Ladhams’ job was really to try to limit Gawn, so you need to look at the entire game to see whether he was able to do that.
If I was to approach you before the bounce and offer you 11 disposals, five marks and no goals for Gawn, would you have taken it? I would have! Gawn ran at just 55% efficiency, and I reckon that is probably generous. Gawn’s turnovers were costly, and whilst Ladhams was by no means the better player on the night, did we ever really expect he would be?
Ladhams had a horror start, trying to match strength with Gawn and losing badly. He gave away free kicks and really needed to regroup. He did that well enough for my liking.
How many times in this game did it seem as though Port had more players on the park? This feeds directly into my point above about work ethic. Port had it in them to make contest after contest. Melbourne seemed content with getting the ball out of their area.
I loved the work of Tom Clurey in this one, and felt a little cheated that Sam Weideman ended up with two goals. When the heat was on in the first half, Weideman had just one touch. That was due to the efforts of Clurey. He was immense.
The Clayton Oliver report? Nothing in it. Wouldn’t surprise me if it the umpire changes his mind once he reviews it.
While we’re at it, I have to mention Tom Jonas and his game. However, is beating Tom McDonald still considered a big win these days? I think it is expected of a good key defender now. Still, you can only pulverise those they put in front of you…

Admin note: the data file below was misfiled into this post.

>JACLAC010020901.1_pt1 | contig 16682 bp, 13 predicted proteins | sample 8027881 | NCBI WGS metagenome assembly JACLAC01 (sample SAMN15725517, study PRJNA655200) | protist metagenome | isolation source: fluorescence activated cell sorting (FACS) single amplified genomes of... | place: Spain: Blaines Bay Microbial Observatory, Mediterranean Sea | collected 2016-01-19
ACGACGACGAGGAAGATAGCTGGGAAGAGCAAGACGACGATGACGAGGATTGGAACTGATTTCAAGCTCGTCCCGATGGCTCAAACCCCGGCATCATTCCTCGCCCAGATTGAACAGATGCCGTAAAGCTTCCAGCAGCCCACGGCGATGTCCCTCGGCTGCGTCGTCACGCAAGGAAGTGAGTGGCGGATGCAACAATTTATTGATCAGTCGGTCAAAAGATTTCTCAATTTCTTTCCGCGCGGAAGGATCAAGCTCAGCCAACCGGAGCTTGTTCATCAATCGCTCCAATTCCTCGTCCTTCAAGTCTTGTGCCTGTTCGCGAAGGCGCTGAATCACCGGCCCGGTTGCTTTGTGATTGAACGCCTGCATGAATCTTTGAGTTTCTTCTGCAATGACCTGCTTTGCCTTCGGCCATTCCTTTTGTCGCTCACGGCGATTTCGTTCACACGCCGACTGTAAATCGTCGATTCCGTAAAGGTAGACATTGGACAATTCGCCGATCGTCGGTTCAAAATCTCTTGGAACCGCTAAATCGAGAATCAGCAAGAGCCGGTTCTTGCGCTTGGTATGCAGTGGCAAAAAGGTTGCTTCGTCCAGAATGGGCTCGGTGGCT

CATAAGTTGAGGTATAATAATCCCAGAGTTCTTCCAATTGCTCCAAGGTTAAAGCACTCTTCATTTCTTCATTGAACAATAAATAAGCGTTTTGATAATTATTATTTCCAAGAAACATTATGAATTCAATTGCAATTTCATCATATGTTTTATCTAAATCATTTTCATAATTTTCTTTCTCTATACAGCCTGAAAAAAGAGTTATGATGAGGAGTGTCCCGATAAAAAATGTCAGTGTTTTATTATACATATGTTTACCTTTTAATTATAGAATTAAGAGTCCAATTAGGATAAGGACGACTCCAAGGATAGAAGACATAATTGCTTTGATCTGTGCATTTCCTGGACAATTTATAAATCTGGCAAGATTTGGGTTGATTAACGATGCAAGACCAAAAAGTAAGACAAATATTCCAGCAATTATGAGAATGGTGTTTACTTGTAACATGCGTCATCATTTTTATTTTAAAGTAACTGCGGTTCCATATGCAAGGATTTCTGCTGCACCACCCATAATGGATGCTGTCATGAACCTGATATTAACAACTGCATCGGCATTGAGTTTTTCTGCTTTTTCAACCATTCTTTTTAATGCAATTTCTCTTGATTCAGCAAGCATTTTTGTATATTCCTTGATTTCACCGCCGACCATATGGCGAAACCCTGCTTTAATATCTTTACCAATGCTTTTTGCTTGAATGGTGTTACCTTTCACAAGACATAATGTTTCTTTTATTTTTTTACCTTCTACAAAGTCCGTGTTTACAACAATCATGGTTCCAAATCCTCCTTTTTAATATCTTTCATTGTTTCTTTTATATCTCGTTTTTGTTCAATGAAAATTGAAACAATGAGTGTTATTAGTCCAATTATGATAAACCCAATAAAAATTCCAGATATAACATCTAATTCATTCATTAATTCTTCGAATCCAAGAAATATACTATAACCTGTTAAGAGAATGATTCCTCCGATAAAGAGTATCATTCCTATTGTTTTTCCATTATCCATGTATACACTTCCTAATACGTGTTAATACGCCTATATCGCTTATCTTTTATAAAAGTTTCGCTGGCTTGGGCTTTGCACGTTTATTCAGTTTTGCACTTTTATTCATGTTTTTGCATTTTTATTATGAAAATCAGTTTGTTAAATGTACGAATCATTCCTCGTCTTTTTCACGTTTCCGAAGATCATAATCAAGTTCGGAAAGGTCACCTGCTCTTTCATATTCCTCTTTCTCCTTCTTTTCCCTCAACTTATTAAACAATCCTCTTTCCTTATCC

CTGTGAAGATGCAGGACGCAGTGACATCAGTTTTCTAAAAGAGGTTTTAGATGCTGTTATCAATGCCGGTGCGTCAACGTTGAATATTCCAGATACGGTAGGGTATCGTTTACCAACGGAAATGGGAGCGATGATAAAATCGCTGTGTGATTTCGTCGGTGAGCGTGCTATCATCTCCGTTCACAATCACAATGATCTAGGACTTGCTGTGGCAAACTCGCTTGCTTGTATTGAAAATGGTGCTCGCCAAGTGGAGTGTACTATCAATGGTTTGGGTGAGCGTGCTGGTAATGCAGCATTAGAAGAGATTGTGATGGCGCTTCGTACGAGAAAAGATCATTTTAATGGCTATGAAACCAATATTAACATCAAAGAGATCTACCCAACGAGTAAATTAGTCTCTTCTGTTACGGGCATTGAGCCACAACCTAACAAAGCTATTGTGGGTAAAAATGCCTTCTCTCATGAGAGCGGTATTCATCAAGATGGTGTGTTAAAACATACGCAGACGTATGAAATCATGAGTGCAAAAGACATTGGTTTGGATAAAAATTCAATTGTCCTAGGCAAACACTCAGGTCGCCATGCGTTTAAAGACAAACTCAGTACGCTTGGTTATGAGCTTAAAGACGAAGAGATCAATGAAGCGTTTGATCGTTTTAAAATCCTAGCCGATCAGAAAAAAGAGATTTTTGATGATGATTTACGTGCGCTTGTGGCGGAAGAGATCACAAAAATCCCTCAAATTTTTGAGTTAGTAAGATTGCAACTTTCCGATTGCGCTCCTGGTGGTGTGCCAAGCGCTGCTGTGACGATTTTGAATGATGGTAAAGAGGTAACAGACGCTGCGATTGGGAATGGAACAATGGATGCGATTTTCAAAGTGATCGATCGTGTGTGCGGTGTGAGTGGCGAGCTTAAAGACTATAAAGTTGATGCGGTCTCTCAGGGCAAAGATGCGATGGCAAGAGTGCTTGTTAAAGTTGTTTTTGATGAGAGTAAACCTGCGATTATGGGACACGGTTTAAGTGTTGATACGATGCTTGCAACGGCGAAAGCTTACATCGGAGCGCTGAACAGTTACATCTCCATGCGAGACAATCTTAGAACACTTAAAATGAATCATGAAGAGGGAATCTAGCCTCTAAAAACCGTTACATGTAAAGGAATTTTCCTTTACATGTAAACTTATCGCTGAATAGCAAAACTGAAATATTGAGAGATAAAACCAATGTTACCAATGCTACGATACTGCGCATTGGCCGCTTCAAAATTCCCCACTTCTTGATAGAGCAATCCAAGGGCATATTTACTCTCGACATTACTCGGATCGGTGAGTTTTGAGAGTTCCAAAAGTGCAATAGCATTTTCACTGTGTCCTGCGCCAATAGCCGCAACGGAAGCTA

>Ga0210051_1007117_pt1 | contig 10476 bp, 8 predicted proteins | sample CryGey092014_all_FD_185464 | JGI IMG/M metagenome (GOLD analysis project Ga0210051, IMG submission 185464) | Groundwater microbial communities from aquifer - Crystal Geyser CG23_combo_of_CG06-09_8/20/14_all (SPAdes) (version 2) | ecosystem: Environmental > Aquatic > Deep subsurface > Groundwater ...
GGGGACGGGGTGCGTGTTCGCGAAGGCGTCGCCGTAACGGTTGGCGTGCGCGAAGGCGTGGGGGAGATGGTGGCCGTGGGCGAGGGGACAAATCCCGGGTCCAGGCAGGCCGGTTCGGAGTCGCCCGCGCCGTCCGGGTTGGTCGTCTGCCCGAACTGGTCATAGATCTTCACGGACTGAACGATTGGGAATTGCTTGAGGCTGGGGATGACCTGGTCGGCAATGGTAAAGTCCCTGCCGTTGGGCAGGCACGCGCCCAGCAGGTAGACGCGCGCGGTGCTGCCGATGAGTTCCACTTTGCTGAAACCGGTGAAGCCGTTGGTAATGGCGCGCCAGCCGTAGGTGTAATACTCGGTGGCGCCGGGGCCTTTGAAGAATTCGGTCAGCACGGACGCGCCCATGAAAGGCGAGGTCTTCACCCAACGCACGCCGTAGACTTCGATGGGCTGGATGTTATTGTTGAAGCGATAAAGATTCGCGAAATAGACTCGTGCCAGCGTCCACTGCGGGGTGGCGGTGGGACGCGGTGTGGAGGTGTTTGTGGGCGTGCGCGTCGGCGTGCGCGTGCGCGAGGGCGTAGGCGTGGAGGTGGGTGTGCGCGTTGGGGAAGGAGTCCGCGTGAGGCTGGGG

Quote of the night from Jobe Watson – “it would be tough to be a forward at the Melbourne Footy Club.” No shit, Jobe. It would be no picnic playing defence there, either.
I know he was quiet, but the way Connor Rozee moves when he hits the footy at pace… far out. This was another moment where Mrs Mongrel raised her eyebrows. “Who was that?”
That, my dear, was Connor Rozee, and I cannot wait until he has a big game this season and just opens up on a team.
I didn’t mind the game of Jay Lockhart for the Dees. He looked like one of the few players willing to actually chase an opponent as opposed to running along beside him (like Ed Langdon).
And that’ll do me. Port get to open Round 10 against the Dogs. In a wild season, it is probably even a little bit crazy to go with form, but given what we’ve seen over the last two nights, this is Port’s game to lose.
The Dees… well, they’re now cooked, but against Adelaide, they have the chance to actually redeem themselves and trick their supporters into thinking all is not lost in 2020. Forget it… it’s lost. Enjoy the win.